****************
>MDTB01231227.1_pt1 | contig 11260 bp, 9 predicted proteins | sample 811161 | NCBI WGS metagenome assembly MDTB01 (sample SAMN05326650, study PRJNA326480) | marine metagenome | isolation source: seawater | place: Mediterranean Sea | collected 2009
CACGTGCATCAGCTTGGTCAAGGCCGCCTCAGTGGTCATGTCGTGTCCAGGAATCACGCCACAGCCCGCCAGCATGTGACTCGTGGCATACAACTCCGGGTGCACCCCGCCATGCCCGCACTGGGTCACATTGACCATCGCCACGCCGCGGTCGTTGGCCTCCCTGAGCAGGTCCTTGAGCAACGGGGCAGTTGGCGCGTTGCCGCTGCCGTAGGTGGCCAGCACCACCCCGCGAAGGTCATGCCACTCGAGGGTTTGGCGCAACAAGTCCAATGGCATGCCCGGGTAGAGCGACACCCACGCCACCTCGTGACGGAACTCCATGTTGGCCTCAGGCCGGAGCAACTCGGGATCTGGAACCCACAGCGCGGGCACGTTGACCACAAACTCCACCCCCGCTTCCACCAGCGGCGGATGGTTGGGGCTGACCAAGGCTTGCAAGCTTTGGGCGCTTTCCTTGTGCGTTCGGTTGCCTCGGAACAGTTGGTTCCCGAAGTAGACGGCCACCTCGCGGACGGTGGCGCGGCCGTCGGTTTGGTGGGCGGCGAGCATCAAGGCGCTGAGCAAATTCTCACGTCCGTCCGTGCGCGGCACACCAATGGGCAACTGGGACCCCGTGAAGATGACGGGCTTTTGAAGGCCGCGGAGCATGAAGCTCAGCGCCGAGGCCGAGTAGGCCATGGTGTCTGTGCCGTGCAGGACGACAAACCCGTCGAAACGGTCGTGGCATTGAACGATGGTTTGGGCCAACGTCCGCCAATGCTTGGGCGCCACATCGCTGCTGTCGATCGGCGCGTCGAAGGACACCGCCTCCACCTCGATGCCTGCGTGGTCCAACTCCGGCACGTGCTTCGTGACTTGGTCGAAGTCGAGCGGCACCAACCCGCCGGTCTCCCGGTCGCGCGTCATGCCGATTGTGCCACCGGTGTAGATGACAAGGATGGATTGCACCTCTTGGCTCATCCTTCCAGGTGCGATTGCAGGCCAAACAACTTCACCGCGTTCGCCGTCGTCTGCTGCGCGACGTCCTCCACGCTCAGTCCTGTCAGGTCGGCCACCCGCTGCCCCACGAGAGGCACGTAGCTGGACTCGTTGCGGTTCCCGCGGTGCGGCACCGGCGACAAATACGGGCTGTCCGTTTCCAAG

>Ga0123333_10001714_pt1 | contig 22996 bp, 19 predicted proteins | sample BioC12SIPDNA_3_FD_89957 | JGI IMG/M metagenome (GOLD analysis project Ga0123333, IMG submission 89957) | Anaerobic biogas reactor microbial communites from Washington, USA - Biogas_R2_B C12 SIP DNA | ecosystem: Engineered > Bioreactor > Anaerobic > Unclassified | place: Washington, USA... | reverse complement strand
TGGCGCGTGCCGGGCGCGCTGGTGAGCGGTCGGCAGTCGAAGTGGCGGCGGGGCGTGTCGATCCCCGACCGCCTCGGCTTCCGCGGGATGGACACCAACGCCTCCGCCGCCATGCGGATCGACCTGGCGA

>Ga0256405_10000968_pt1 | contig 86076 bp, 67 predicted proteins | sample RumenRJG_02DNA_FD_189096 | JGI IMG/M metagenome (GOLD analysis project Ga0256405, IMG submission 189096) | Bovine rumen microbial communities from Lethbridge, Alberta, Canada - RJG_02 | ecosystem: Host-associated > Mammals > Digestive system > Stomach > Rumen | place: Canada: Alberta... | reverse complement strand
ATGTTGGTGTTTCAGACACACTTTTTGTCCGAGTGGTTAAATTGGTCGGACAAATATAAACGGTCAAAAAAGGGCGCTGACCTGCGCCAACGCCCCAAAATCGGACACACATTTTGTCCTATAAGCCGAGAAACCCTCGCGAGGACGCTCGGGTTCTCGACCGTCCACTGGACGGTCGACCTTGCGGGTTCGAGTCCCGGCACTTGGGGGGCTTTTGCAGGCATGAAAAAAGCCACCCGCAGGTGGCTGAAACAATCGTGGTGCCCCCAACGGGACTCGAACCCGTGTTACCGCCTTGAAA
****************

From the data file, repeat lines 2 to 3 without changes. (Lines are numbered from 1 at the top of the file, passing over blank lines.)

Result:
CACGTGCATCAGCTTGGTCAAGGCCGCCTCAGTGGTCATGTCGTGTCCAGGAATCACGCCACAGCCCGCCAGCATGTGACTCGTGGCATACAACTCCGGGTGCACCCCGCCATGCCCGCACTGGGTCACATTGACCATCGCCACGCCGCGGTCGTTGGCCTCCCTGAGCAGGTCCTTGAGCAACGGGGCAGTTGGCGCGTTGCCGCTGCCGTAGGTGGCCAGCACCACCCCGCGAAGGTCATGCCACTCGAGGGTTTGGCGCAACAAGTCCAATGGCATGCCCGGGTAGAGCGACACCCACGCCACCTCGTGACGGAACTCCATGTTGGCCTCAGGCCGGAGCAACTCGGGATCTGGAACCCACAGCGCGGGCACGTTGACCACAAACTCCACCCCCGCTTCCACCAGCGGCGGATGGTTGGGGCTGACCAAGGCTTGCAAGCTTTGGGCGCTTTCCTTGTGCGTTCGGTTGCCTCGGAACAGTTGGTTCCCGAAGTAGACGGCCACCTCGCGGACGGTGGCGCGGCCGTCGGTTTGGTGGGCGGCGAGCATCAAGGCGCTGAGCAAATTCTCACGTCCGTCCGTGCGCGGCACACCAATGGGCAACTGGGACCCCGTGAAGATGACGGGCTTTTGAAGGCCGCGGAGCATGAAGCTCAGCGCCGAGGCCGAGTAGGCCATGGTGTCTGTGCCGTGCAGGACGACAAACCCGTCGAAACGGTCGTGGCATTGAACGATGGTTTGGGCCAACGTCCGCCAATGCTTGGGCGCCACATCGCTGCTGTCGATCGGCGCGTCGAAGGACACCGCCTCCACCTCGATGCCTGCGTGGTCCAACTCCGGCACGTGCTTCGTGACTTGGTCGAAGTCGAGCGGCACCAACCCGCCGGTCTCCCGGTCGCGCGTCATGCCGATTGTGCCACCGGTGTAGATGACAAGGATGGATTGCACCTCTTGGCTCATCCTTCCAGGTGCGATTGCAGGCCAAACAACTTCACCGCGTTCGCCGTCGTCTGCTGCGCGACGTCCTCCACGCTCAGTCCTGTCAGGTCGGCCACCCGCTGCCCCACGAGAGGCACGTAGCTGGACTCGTTGCGGTTCCCGCGGTGCGGCACCGGCGACAAATACGGGCTGTCCGTTTCCAAG

>Ga0123333_10001714_pt1 | contig 22996 bp, 19 predicted proteins | sample BioC12SIPDNA_3_FD_89957 | JGI IMG/M metagenome (GOLD analysis project Ga0123333, IMG submission 89957) | Anaerobic biogas reactor microbial communites from Washington, USA - Biogas_R2_B C12 SIP DNA | ecosystem: Engineered > Bioreactor > Anaerobic > Unclassified | place: Washington, USA... | reverse complement strand